NHMRC Centre of Research Excellence in Mental Health and Substance Use, National Drug & Alcohol Research Centre, UNSW. See Climate Schools.
Class Discussion: Hand out a copy of “Myths or facts about alcohol” to each student. Systematically work through the list of Myths and Facts on the sheet. Ask the class to determine which are myths and which are facts. Ask the class to try to explain the reason for why each point is a myth or fact.
Myth 1: Coffee will help to sober you up.
Truth: Coffee does not help to sober you up. Neither does a cold shower, fresh air, etc. The only way of getting rid of the effects of alcohol is for your body to metabolise it and that takes time! On average your body metabolises one standard drink per hour.
Myth 2: Alcohol makes it easier for people to socialise.
Truth: Alcohol in small quantities can make people feel more relaxed and sociable. However, alcohol is a “downer”. Drinking too much alcohol can make people want to withdraw from others. Alternatively, drinking too much alcohol can make people feel aggressive, which also doesn't help much with improving social relationships!
Myth 3: Alcohol makes people feel happy.
Truth: In small quantities that can be true. However, too much alcohol makes people feel depressed or sad!
Myth 4: The worst thing that can happen if you drink too much alcohol is a raging hangover.
Truth: Alcohol can lead to far greater evils than just a bad hangover. Alcohol is one of the causal factors in many traumatic and tragic accidents. Also, drinking too much alcohol can suppress the central nervous system to such an extent, that it can lead to coma or death.
Myth 5: Drugs are a bigger problem than alcohol.
Truth: All drugs cause harm but alcohol causes more deaths than all other illegal drugs combined.
Myth 6: Drinking makes you cool.
Truth: Drinking too much alcohol can lead to people feeling sick or vomiting. It makes people less concerned about what they say or do. Both of these factors can lead to socially embarrassing situations and certainly do not make people “cool”.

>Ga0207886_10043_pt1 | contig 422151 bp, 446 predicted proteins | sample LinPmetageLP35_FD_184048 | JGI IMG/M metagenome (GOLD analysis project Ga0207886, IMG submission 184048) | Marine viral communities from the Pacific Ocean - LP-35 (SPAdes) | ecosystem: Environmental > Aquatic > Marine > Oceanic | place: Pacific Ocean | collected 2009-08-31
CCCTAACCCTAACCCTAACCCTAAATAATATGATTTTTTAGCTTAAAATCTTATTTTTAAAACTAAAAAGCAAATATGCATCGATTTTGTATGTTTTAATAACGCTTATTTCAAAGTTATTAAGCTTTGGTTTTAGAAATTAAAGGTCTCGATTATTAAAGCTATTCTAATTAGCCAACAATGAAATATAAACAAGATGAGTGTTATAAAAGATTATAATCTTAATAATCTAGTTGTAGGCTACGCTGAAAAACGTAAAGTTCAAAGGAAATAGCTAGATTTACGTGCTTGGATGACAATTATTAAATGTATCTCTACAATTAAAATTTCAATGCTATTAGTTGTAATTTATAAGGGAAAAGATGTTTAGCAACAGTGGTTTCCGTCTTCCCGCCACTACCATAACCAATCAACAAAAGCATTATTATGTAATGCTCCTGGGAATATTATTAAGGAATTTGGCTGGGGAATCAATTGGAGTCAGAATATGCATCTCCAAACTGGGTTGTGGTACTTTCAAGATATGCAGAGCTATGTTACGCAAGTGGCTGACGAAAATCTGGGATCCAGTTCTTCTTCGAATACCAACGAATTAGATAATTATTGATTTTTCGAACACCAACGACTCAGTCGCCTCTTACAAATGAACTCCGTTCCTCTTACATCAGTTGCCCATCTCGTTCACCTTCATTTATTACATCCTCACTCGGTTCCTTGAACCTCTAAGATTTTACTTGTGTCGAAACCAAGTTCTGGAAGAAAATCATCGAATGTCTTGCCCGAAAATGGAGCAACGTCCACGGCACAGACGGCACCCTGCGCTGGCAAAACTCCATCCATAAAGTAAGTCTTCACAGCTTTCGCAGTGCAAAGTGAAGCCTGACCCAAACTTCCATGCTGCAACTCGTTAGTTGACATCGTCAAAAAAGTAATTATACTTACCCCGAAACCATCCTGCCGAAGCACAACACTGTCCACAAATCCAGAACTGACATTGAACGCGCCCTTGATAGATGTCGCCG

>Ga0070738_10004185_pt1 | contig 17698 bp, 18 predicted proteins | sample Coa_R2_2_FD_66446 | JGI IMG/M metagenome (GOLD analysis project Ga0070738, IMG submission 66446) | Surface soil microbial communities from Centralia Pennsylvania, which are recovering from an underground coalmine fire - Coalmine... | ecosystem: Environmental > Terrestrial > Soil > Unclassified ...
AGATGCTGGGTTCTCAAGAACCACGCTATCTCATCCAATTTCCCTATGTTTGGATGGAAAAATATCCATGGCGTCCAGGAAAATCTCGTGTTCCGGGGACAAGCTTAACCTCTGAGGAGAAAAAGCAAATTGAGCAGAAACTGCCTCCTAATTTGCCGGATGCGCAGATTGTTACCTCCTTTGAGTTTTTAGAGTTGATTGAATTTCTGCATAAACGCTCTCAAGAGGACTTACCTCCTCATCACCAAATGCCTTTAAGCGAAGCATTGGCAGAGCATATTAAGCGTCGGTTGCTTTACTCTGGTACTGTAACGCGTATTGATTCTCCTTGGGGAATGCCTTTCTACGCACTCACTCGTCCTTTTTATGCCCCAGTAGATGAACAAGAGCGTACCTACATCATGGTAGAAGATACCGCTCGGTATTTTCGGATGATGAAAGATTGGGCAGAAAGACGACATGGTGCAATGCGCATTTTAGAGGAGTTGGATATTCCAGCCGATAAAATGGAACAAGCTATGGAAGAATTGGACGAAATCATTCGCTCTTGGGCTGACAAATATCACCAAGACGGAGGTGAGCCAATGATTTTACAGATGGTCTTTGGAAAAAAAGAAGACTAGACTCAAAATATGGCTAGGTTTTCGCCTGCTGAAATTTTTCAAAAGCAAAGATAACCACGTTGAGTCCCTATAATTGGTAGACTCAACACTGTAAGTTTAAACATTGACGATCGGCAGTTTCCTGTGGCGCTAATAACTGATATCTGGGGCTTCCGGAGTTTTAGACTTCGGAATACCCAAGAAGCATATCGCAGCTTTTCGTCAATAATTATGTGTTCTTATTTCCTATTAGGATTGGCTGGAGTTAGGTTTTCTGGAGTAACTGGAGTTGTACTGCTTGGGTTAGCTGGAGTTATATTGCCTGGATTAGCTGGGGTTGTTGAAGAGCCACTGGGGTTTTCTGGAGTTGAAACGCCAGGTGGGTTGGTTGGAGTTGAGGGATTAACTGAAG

Myth 7: You’re tough and cool if you can handle lots of alcohol.
Truth: People with a larger lean body mass may be able to handle more alcohol than the average person. Being bigger doesn’t necessarily make a person cooler or tougher. Another reason some people can handle more alcohol is because their bodies have become tolerant to the effects of alcohol. This means that their liver may actually already be damaged or has learned to work harder to clear the alcohol. Having a damaged liver is hardly tough or cool. It can actually be quite serious!
Myth 8: Alcohol makes you sexy.
Truth: Alcohol may increase a person’s interest in sex, but it decreases their ability to perform. Alcohol may also decrease a person’s inhibitions resulting in unplanned situations and situations which they wouldn’t normally have consented to. These situations have the potential to result in pregnancy, sexually transmitted infections, sexual assault, etc.
Myth 9: Everyone does it.
Truth: This is not true. While most 13-14 year olds might have tried a sip of alcohol across their whole lives, very few drink to excess. Only 1 in 50 report drinking above a level that increases the risk of alcohol-related injury on a single occasion.
Myth 10: Alcohol is not a drug.
Truth: Alcohol is often not thought of as a drug because it is legal. Alcohol is a drug which slows down the central nervous system and is second only to tobacco as a cause of drug related deaths and hospitalisations in Australia. Alcohol belongs to a class of drugs called depressants.
Myth 11: Mixing drinks makes you more intoxicated.
Truth: It is the total amount of alcohol in all the different drinks combined, which will determine the level of intoxication, not the actual switching between different kinds of drinks. Alcohol is alcohol. However, people who mix drinks may be drinking more alcohol because they are trying different kinds, resulting in a higher concentration of alcohol.
Myth 12: Switching between drinks causes a hangover.
Truth: It is the amount of alcohol consumed and the concentration of congeners (toxic by-products from the production of alcohol), which will determine if a person suffers from a hangover, not the switching between types.
Two interesting facts about alcohol:
Fact 1: Fizzy (carbonated) alcoholic drinks affect you more rapidly as carbonation causes the valve between the stomach and small intestine to open. This allows the alcohol to enter the blood stream from the small intestine more quickly.
Fact 2: Alcohol contains calories, but little else of nutritional value.
- Students learn to critically evaluate health information.
Secondary teachers reviewed this and other Climate School activities, with 92.3% rating these activities as good or very good. This particular activity was among the most popular activities selected for implementation by teachers.
The benefits of implementing individual activities from the Climate schools has not been examined. The benefits of implementing the entire 6 session Climate schools program has been supported by multiple research studies, see Climate Schools: Alcohol Module.